Let Kindness Be Your Default Position & Guiding Light
To listen to one of my interviews about KINDNESS entitled "Sleep, Pray, Eat, Walk, Repeat," please click HERE.
To read five personal stories on kindness, please click HERE.
Gandhi said... the pure loving kindness of one gentle soul could nullify the hatred of millions. It's time for all of us to be more tenderhearted and to show kindness to everyone.
Are people really getting meaner or is it just your imagination? From the halls of Congress to the main streets of small-town America and big cities everywhere, it seems like no one is capable of civilly listening to others whose viewpoints are different.
As I write about in my books HEALTHY, HAPPY & RADIANT...AT ANY AGE, THE JOY FACTOR: 10 Sacred Practices for Radiant Health and WALKING ON AIR: Your 30-Day Inside and Out Rejuvenation Makeover, I believe that we are in the midst of an epidemic in which few people have the time to be kind. This rampant form of business is nothing short of a sickness—a form of self-centeredness brought about by people rushing around trying to make ends meet and cope with mounting stress and numerous health issues.
Do you feel overwhelmed in your life and less compassionate than you did years ago? As I counsel people around the country, and even worldwide, it's been my experience that most people are burning the candle at both ends — daily; most people are experiencing severe sleep debt; most people have no time to call their own; and most folks are living in what I refer to as a spin-cycle lifestyle. Can you relate to any of this?
World peace must develop from inner peace. Peace is not just mere absence of violence. Peace is, I think, the manifestation of human compassion.
~ Dalai Lama
The more you rush around without keeping your life in perspective and in balance, the more you lose compassion for others and yourself, too. People are in such a rush these days, living on the fast track — talking fast, eating fast, and moving fast. What a difference from 50 years ago. Did you know that you'll probably do more in this year — with appointments, people to meet, and places to go — than your grandparents did their entire lives? Given our current pace, we barely have time to relax and cultivate relationships with our spouses and children, friends and nature, much less with God. Is it any wonder that stress-related diseases are on the rise? We are under pressure to keep busy even in our leisure hours. Computers have sped up our lives. We want to do everything, and we want to do it all at once. We talk on the telephone and text while we drive (even though there are now laws against this), watch television while we read, and conduct business while we listen to the radio. I see this as a sickness of epidemic proportions — a "busyness" or "hurry" sickness. This type of lifestyle also drains our hearts of compassion, according to many studies of late. If you understand the speed of life, you can slow it down by enjoying it more and by making a conscious choice of being more compassionate. Start with yourself. You'll find tips in one of my recent radio interviews about living with balance and confidence and achieving goals (click HERE) and also below.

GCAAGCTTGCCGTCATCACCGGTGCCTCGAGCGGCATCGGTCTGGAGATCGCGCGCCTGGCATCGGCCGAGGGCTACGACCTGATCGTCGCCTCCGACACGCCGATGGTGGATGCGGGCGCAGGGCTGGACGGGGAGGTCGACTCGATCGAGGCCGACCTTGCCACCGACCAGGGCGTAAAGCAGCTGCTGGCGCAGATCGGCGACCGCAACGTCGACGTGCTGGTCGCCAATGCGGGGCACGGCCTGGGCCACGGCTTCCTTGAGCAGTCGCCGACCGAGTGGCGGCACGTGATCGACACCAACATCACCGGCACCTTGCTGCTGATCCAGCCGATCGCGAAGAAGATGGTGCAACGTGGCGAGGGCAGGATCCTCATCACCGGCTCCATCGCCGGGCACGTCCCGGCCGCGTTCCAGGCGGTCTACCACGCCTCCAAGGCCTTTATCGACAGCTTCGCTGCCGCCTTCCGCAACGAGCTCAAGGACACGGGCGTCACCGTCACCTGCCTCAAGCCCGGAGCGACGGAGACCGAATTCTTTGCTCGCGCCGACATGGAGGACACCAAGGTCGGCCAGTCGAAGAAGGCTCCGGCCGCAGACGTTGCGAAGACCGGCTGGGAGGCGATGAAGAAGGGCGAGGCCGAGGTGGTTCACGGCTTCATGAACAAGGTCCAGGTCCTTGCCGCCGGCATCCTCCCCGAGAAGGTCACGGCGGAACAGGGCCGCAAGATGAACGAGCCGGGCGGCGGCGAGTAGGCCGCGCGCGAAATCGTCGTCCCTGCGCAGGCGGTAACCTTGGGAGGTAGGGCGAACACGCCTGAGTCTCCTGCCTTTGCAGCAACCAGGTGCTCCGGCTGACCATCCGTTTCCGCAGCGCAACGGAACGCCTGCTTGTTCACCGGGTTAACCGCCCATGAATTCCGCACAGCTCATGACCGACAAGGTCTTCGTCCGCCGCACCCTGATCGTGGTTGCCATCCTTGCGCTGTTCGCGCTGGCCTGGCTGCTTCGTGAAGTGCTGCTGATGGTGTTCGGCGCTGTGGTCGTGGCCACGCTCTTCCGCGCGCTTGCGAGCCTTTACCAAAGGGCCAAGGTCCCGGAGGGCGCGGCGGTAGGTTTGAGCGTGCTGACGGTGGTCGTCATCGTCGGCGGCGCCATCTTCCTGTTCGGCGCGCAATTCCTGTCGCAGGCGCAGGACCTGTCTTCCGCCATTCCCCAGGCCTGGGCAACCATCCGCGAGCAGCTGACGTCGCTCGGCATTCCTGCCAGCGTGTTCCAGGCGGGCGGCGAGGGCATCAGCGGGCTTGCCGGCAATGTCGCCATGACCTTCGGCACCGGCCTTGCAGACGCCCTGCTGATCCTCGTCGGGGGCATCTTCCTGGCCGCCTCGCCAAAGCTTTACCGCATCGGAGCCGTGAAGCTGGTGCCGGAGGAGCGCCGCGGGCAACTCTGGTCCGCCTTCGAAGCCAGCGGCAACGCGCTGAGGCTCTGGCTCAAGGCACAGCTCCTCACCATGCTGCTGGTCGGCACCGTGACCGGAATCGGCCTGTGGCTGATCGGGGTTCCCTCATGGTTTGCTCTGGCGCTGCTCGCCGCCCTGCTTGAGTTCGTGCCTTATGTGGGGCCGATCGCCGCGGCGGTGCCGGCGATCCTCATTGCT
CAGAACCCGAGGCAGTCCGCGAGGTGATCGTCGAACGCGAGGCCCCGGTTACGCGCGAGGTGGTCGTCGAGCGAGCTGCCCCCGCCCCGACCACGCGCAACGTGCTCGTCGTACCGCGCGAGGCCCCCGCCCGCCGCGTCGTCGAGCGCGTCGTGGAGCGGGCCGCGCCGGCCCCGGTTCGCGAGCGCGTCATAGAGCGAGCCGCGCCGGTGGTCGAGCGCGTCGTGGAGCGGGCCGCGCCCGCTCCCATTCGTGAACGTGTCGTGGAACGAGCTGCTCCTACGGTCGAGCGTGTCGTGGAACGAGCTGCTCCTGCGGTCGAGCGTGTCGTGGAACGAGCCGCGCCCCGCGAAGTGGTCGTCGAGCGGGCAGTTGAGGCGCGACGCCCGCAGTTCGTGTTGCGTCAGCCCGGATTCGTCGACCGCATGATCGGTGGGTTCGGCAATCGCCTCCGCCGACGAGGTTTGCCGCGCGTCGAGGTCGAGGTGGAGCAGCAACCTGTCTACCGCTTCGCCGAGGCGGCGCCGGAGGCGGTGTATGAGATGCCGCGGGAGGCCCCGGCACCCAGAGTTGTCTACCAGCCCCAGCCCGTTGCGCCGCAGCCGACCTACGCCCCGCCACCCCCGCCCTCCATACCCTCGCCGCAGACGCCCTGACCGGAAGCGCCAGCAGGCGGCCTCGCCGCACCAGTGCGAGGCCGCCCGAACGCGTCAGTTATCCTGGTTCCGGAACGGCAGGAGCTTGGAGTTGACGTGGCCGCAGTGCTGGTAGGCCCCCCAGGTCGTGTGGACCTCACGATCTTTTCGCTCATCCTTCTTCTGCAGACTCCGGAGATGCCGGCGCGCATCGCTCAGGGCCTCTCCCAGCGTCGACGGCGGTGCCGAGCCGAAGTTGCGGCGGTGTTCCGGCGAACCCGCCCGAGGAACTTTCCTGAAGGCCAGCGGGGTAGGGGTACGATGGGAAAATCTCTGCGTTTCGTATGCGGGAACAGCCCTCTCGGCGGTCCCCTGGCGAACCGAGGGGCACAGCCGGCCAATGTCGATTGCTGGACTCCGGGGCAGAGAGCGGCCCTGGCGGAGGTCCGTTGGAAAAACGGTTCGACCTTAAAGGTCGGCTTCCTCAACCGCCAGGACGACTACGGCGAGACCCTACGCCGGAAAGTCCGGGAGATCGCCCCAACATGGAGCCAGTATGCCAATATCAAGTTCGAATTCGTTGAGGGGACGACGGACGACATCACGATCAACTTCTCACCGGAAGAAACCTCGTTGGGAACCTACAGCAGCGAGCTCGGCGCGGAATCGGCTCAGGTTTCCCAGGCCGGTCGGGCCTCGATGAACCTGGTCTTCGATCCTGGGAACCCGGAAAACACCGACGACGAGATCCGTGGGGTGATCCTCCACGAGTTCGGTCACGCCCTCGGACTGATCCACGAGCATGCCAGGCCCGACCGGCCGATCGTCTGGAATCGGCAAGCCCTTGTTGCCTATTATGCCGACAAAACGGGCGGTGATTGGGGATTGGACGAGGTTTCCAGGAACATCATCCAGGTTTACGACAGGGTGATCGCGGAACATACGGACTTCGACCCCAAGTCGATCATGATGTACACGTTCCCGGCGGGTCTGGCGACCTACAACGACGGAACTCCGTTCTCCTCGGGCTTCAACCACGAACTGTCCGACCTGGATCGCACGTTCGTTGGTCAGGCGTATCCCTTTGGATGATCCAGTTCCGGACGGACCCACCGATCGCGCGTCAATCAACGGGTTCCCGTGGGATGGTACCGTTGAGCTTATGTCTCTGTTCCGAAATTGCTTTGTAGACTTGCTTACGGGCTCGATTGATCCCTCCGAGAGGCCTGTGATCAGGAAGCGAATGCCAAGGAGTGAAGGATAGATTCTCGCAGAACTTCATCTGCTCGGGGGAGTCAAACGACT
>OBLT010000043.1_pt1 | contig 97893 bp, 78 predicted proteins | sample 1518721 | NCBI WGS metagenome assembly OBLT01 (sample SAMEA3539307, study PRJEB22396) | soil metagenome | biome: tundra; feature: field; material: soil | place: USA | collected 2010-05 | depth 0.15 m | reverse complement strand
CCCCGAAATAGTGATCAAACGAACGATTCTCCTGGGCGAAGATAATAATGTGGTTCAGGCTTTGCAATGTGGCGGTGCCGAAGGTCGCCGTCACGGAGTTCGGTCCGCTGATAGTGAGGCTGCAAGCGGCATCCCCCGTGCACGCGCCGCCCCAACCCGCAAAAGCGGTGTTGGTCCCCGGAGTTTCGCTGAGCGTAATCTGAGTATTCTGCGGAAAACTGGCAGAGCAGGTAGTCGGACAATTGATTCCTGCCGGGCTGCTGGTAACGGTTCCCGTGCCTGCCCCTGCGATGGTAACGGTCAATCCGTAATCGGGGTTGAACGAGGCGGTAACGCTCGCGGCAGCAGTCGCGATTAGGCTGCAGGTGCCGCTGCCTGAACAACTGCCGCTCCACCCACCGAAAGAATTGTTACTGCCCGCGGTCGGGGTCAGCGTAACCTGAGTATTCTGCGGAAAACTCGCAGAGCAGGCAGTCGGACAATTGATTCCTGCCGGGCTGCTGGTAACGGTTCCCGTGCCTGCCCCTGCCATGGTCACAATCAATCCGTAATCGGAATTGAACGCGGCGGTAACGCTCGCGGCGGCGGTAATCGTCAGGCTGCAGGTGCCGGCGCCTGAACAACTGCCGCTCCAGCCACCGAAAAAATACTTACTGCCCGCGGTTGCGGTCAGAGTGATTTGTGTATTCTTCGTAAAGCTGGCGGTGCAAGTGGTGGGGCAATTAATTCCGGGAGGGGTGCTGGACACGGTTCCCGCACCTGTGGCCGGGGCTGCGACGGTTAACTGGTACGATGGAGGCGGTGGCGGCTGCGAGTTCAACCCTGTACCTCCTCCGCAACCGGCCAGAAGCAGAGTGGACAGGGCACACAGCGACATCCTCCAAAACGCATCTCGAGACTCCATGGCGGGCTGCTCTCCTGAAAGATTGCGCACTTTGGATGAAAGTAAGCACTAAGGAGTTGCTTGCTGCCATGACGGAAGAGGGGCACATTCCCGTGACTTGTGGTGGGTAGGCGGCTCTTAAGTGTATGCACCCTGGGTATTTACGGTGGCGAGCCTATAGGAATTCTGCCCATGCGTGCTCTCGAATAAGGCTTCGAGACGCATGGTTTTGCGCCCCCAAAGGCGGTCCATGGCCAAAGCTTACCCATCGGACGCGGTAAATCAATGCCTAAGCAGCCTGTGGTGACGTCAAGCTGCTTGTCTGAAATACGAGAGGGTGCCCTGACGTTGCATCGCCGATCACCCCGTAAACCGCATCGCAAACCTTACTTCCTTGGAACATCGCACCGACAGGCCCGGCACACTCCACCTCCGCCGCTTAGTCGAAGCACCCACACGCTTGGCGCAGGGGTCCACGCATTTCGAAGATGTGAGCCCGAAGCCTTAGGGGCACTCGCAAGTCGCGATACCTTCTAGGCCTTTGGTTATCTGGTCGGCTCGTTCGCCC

William Penn described well the importance of not putting off acts of kindness when he wrote, If there is any kindness I can show, or any good thing I can do to any fellow being, let me do it now, and not deter or neglect it, as I shall not pass this way again. What's more, the Dalia Lama avowed: “World peace must develop from inner peace. Peace is not just mere absence of violence. Peace is, I think, the manifestation of human compassion.”